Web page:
Solomon Berewa Speaks Out on the Election Aftermath with BBC Media Action's Claudia Anthony

(Photo courtesy of Awareness Times)

The elections are over in Sierra Leone and President Ernest Bai Koroma has been re-elected for a second term. Below are excerpts from an interview that BBC Media Action did with former vice president Solomon Berewa earlier this week in the nation's capital, Freetown. Claudia Anthony started by asking Mr. Berewa what he made of the election results, what they reveal about the nation of more than six million people, and the way forward.

Solomon Berewa: It is not a good model. We don't want this sharp division reflected in these elections. The whole of the North went APC [All People's Congress]; the Southeast–excluding Kono–went SLPP [Sierra Leone People's Party].

We don't want that situation to be a model which Sierra Leone should follow. We want the political landscape to be integrated—SLPP winning in the North, APC winning (seats) in the South. Let us have a national parliament, a national government. That is what we want.

Claudia Anthony: So what will this kind of voting pattern do to Sierra Leone's democracy?

Solomon Berewa: Well, of course, the solution lies in the President's hand now. He is the one who has to do something to dilute things a bit. You can’t do much about Parliament, but about the government, you can do show that the government has a national complexion... national cohesion. Once he starts from there, then the so-called sharp division on ethnic lines will be blurred.

Claudia Anthony: Mr. Berewa you were once vice president. You were also a presidential candidate in the 2007 election. You are a man with vast experience. What will you recommend that this government and this president should do to bring national cohesion.

Solomon Berewa: Well, I met the President. I had a talk with him, and some of the things I mentioned included the need for him to follow up on some of the things which said at his swearing-in ceremony. He said he was holding out an olive branch to other parties. He wants every body to come and work with him. Well, if he pursues that and makes his government more inclusive, governance should be generally more inclusive. Not just ministers, there are so many many appointments which he could spread out. That’s the type of thing that will help in national cohesion—a national consciousness.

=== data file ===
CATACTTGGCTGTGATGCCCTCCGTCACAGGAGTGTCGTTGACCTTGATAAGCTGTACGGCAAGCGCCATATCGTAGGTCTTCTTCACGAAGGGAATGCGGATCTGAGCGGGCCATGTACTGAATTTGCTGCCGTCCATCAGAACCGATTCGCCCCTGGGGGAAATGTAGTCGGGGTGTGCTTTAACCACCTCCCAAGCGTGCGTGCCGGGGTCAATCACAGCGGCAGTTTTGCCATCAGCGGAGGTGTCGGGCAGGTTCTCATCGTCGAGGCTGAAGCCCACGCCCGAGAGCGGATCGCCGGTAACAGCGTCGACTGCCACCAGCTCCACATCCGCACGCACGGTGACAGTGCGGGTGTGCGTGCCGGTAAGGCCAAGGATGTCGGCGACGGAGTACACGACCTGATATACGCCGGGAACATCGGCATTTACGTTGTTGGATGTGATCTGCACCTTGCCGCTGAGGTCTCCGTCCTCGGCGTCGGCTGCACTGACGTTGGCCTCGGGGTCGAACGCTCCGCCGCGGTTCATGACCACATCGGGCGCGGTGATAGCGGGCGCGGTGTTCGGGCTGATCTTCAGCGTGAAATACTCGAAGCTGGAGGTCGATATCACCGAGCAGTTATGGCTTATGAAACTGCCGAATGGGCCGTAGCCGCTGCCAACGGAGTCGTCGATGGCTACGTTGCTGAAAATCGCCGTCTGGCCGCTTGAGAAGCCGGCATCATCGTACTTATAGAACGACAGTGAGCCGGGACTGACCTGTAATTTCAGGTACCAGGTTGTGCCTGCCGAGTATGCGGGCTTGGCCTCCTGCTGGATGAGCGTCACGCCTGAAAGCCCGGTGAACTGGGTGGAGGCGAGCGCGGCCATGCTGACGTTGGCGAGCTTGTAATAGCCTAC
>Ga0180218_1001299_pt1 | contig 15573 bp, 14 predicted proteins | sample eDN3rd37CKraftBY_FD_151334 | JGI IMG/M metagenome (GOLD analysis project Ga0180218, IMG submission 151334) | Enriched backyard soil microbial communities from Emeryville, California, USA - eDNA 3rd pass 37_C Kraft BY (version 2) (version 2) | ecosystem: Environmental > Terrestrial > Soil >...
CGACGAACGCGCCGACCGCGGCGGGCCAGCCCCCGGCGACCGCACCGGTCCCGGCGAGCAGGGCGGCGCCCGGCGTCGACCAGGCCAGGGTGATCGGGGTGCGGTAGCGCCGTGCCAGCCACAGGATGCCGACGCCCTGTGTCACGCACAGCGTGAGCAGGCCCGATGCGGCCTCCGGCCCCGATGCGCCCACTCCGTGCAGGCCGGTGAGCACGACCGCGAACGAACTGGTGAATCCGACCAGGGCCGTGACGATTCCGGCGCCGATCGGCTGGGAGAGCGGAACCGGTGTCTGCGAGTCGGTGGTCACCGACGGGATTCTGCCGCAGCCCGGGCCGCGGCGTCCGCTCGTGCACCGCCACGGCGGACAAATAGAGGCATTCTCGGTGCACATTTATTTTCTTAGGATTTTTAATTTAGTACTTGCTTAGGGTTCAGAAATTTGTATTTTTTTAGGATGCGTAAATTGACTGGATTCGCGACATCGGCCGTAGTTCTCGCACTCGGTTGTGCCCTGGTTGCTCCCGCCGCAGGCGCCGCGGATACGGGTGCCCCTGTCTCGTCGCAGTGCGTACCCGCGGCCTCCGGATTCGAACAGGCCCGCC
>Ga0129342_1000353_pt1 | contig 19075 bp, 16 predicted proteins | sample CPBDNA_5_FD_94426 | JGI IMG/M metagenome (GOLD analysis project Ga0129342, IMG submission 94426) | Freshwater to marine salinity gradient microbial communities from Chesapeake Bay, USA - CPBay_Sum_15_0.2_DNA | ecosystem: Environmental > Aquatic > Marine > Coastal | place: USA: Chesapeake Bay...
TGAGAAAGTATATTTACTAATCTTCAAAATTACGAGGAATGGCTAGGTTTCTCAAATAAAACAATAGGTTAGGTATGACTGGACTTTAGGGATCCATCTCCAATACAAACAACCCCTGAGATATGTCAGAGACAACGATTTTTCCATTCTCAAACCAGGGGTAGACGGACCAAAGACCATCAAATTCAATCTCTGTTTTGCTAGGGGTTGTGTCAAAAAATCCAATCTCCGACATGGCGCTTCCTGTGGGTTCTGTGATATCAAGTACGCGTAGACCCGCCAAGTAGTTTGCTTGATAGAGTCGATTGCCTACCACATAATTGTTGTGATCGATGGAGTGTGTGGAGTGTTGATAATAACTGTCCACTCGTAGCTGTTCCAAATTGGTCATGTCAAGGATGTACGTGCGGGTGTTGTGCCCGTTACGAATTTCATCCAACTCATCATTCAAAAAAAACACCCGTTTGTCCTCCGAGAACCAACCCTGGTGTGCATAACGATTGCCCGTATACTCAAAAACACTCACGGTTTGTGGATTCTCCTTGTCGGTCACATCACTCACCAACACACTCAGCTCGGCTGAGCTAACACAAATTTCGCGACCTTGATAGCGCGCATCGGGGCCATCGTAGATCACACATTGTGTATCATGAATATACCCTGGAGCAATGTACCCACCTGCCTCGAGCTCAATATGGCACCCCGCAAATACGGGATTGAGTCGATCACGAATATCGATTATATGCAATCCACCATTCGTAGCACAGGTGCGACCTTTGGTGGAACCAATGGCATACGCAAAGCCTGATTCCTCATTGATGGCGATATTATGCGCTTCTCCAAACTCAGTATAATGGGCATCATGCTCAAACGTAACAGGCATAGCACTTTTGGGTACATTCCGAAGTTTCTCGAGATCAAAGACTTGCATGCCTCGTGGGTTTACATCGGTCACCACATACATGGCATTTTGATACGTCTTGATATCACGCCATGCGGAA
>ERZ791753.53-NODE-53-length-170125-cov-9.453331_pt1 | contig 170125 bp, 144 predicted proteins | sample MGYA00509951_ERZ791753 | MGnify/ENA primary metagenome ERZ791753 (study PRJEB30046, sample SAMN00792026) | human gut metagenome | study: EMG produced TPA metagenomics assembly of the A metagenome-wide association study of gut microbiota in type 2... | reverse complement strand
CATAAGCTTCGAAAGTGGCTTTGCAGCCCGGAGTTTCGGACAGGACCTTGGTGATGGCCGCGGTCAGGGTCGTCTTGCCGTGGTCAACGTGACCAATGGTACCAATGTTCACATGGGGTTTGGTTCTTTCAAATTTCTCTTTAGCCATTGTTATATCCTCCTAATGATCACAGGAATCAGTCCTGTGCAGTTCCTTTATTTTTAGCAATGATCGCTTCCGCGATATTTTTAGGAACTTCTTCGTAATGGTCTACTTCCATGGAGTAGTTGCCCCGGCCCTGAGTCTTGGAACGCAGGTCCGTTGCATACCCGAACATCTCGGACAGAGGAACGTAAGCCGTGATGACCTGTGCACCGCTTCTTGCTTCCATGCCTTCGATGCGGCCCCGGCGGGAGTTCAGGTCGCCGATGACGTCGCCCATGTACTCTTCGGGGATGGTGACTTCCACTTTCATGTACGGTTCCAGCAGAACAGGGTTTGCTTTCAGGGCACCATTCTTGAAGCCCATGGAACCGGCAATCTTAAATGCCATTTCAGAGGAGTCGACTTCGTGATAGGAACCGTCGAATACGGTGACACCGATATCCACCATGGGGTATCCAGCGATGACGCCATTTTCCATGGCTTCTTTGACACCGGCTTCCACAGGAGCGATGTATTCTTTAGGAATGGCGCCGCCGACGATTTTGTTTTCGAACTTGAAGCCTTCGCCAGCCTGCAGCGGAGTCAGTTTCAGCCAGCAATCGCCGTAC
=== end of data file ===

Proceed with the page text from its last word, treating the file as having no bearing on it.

If government consists of people from only one side of the country, the other side excluded, it will not bring national cohesion. Then th[e] division which has been evident in the election will be sharpened. But if his government includes people from other areas, and there are people in his party from other areas, even though he did not secure seats in those areas, he could bring them inside his government, either as ministers or diplomats. There are so many things he can do [that] an ordinary person does not have the power to do.

Claudia Anthony: Before we leave, we want you to tell people Sierra Leoneans what you wish for this country, in the face of this kind of division, for things to return to normal.

Solomon Berewa:  Reconciliation is the first thing. Without reconciliation peace will not come. If there is no peace, of course development is out of it. The election has come, to all intents and purposes, it is over now. The aftermath is what we should try to clear. It is like you having a[n] all-night party; in the morning you will have to clean your compound. That's where we are now.

The other things which the SLPP has asked for are a little more complicated. That won't be done by word of mouth. But there again, as I suggested to the President, let them  meet. The political leaders of the SLPP and the President himself. He holds all the aces. Let them meet... discuss and find a way of resolving this in a way as to bring peace. SLPP is a very respectable party. It is a very strong party. What is the outcome of the election? It happened to me...sat down quietly. I am living. Somebody else took over. The party won't fall down because of that. It won't finish because of that. But let them meet and resolve this thing and let us forget this election now.


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